Every room where Miami Dolphins defensive players meet at the team’s training facility is decorated with footballs. No, the footballs aren’t in glass cases and don’t recall great past performances. They actually are a reminder of past failure …
And a demand for change.
The Dolphins, you see, are emphasizing turnovers this year. And those footballs are in place so that when defensive players enter and leave the rooms, they punch at the balls, they try to snatch the balls, they try to strip the balls from their perch as if practicing how to treat ballcarriers this upcoming season.
The idea the players should be getting is the Dolphins are putting a premium on causing turnovers.
“We constantly look for better ways of teaching, from little things like that,” defensive coordinator Kevin Coyle said. “We’ve got the footballs hanging from the walls in every defensive meeting room that they have to go in and when they walk in and out of the meeting rooms, they’re stripping and punching.
“It’s just a reminder.”
It reminds that last year the Dolphins were not nearly good enough at causing takeaways from opposing teams and were too generous in yielding turnovers. The team was minus-10 in takeaways, which means it had 10 more turnovers on offense and special teams than the defense and special teams took from opponents.
And that statistic, more than any other reason he can think of, is what coach Joe Philbin believes is the reason his team had a losing season.
“If you ask me why we were 7-9 last year, I would say minus-10,” Philbin said seriously. “That’s the starting point. That’s the starting point of everything. It’s the starting point of our offense, and it’s the starting point of our defense. I would say it is very, very important.”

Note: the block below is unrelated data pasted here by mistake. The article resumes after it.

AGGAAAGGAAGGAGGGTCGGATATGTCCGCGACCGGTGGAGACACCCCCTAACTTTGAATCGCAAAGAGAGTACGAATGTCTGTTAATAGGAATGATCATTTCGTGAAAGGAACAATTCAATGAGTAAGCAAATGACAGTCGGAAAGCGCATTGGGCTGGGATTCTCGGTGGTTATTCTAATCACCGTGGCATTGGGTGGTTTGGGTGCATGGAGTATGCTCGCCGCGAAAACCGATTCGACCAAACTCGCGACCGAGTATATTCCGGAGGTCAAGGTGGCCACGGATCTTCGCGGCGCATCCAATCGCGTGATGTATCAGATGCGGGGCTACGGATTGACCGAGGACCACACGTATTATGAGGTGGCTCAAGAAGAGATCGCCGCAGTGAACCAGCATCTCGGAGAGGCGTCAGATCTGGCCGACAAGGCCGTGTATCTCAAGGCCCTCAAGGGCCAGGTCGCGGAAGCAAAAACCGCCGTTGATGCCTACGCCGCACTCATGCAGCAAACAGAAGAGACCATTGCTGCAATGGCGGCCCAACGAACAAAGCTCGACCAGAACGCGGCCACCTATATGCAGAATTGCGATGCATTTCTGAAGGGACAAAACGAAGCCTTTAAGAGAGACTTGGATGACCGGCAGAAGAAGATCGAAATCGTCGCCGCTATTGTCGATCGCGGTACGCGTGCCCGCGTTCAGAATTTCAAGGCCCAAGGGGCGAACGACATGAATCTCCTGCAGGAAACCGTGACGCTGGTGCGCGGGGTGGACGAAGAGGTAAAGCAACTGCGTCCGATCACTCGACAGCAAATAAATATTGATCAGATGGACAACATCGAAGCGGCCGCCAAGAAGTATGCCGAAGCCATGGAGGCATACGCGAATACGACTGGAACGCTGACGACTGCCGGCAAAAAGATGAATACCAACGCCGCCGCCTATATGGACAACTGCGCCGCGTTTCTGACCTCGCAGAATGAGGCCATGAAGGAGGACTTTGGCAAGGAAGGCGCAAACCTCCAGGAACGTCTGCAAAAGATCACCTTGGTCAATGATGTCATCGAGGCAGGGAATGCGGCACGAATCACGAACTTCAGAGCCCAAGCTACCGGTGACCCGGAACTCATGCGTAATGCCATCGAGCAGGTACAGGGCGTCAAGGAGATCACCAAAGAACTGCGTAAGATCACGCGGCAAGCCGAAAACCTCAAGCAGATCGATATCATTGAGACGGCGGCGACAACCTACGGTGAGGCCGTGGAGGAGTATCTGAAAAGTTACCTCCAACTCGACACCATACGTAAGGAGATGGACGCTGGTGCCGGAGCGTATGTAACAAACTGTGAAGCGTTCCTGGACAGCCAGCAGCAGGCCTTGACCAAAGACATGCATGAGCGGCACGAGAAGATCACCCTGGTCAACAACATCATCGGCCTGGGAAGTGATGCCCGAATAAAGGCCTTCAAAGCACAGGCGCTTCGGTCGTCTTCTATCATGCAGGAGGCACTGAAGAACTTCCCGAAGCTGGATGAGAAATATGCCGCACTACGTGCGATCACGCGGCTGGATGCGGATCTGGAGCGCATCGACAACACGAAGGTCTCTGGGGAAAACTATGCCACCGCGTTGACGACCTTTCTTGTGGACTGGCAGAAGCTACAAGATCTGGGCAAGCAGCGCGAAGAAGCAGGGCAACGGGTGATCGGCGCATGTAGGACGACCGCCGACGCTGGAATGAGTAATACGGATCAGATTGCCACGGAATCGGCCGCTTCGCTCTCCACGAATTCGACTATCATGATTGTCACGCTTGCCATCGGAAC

If you haven’t yet figured out how much importance Philbin puts on the otherwise unsexy and often overlooked turnover statistic, consider that Miami made offseason personnel decisions based in part on the turnover margin.
Consider that cornerback Sean Smith, a big cornerback with big potential, was allowed to exit via free agency because he often got his hands on passes but rarely actually held on to those want-to-be interceptions.
The dropped interceptions were something of a theme during Smith’s time with the Dolphins and the club was so vexed by that, Miami didn’t even make Smith a contract offer after the season was over.
The club also jettisoned both linebackers Karlos Dansby and Kevin Burnett primarily because they simply didn’t turn the ball over for the team despite big reputations and paychecks that suggested they’d be making more game-defining plays.
Yes, Dansby and Burnett led the team in tackles – a combined 243 of them to be precise – but in all those opportunities around the football they also combined for zero fumble recoveries and only one forced fumble. And they did not manage even one interception between them despite being in the middle of all the action and in the game on practically every down.
Running back Reggie Bush, meanwhile, fumbled four times last year and was actually benched during a game for fumbling. Daniel Thomas, who had three fumbles, was similarly kept out of action for fumbling in another game.